Since the monthly costs are reduced with a longer loan, borrowers can qualify to finance a more expensive vehicle than they could with a shorter 36-60 month loan. If your budget can handle a $500 monthly car payment, a 72 month loan may allow you to buy a $35,000 car vs being limited to a $25,000 car on a shorter term loan. The longer financing terms provide the ability to buy newer cars with more features.

 

Build Credit with On-Time Payments

One potential benefit of taking a 6-8 year new car loan is the opportunity it provides to build your credit history. By making on-time payments over this extended period, you can demonstrate responsible usage of credit. This will help improve your credit score over time, especially if you have limited existing installment loan history. Just be sure to make payments on time each month.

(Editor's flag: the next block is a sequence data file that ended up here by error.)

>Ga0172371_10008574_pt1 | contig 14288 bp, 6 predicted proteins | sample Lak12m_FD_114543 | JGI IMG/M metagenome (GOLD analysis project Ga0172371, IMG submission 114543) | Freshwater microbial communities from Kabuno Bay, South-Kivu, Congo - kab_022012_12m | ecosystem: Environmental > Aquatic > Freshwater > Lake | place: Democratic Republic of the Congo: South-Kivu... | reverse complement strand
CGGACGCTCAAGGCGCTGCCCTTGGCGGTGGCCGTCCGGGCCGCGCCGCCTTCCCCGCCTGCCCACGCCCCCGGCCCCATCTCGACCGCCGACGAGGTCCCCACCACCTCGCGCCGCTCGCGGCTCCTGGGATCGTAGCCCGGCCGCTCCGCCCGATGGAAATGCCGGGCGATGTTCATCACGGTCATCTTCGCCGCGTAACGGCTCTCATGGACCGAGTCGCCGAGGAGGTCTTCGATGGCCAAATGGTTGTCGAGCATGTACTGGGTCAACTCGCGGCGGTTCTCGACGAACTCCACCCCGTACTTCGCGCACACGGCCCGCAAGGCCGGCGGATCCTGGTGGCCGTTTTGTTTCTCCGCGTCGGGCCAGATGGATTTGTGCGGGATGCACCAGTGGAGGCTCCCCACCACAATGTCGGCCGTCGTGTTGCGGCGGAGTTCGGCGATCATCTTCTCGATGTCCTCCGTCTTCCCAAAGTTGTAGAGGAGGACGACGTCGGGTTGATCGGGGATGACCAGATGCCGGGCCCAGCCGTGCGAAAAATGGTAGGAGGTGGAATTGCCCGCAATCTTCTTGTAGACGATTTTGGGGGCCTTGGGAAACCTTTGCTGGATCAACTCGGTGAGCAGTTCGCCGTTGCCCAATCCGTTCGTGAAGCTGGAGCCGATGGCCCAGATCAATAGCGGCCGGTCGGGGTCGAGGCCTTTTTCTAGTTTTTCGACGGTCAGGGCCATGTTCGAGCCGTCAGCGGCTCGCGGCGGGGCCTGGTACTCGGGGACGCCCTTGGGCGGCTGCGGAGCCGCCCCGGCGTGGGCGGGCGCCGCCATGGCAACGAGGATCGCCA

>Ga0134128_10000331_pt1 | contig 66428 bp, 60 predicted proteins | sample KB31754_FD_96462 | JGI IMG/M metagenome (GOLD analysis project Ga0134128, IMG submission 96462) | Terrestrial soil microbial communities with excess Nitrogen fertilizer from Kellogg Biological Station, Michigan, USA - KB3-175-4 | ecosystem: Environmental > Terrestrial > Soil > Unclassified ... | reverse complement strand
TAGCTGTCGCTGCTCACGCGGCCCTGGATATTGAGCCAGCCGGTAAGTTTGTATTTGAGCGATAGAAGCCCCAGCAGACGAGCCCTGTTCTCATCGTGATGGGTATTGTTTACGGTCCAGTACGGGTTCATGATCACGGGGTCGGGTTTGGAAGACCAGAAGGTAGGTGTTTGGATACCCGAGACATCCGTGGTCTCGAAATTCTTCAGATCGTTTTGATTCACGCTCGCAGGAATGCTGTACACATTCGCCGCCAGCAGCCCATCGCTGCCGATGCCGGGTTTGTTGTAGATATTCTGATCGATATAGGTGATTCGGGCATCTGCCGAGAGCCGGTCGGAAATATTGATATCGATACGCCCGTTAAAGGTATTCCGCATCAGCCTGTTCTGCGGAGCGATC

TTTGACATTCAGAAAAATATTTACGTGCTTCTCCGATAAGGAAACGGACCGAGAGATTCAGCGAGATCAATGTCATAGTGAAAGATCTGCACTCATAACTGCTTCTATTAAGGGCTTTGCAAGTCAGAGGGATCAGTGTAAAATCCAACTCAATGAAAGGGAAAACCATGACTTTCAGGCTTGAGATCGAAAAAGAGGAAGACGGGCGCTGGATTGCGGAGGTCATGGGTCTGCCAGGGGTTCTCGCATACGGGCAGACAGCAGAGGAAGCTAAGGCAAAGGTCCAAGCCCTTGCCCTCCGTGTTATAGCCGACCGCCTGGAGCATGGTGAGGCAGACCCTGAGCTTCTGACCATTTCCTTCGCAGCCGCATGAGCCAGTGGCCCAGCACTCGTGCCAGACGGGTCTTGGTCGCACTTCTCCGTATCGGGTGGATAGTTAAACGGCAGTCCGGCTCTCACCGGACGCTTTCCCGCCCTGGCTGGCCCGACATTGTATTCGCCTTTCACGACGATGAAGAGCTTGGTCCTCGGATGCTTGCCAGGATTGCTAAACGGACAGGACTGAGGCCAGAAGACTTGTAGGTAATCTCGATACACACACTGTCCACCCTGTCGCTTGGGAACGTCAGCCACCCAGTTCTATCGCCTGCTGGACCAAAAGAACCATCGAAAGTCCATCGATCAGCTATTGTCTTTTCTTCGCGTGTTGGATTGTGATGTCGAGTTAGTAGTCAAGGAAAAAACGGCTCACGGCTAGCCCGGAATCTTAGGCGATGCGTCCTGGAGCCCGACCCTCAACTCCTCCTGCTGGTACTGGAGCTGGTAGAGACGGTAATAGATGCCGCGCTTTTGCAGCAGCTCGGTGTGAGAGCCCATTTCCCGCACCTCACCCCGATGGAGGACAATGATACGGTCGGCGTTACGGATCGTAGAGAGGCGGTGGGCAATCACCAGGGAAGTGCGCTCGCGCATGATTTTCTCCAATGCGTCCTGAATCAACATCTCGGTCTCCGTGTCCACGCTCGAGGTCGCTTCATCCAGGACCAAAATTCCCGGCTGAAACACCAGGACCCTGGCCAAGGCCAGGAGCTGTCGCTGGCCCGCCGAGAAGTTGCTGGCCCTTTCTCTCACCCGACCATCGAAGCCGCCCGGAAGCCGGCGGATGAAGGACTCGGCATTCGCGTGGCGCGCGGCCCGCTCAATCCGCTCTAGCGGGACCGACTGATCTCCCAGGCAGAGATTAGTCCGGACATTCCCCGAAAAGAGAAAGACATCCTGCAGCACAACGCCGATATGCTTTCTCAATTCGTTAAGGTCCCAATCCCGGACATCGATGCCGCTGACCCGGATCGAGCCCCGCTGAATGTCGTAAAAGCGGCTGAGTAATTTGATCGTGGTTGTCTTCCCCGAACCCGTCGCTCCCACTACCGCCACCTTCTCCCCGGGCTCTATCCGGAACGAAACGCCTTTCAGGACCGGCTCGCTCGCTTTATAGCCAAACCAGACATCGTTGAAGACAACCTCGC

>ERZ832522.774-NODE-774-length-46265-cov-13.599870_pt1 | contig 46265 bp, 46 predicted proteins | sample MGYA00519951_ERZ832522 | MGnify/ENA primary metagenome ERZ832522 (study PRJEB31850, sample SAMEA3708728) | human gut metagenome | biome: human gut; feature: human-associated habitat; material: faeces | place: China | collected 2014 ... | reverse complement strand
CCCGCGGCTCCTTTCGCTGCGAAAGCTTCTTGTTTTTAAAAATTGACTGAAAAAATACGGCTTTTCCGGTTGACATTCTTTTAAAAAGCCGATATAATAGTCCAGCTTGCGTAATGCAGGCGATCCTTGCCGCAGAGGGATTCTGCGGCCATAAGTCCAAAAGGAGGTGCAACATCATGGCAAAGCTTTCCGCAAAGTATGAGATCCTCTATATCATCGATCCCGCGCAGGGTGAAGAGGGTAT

Cons of Long Car Loans

While lower monthly payments may seem appealing, there are some significant downsides to taking out long 72, 84 or 96 month car loans that buyers should carefully consider:

 

Higher Interest Costs

The longer the term of the loan, the more interest you will pay over the full repayment period. For example, if you finance a $30,000 car purchase:

 

  • On a 4-year loan at 4% interest, you would pay $2,387 in total interest
  • On a 6-year loan at 4% interest, you would pay $3,822 in interest
  • And on an 8-year loan at 4% interest, you would pay $5,548 in total interest

 

That’s more than double the interest costs over the length of the loan, which adds significantly to the overall cost of the vehicle.

 

Risk of Negative Equity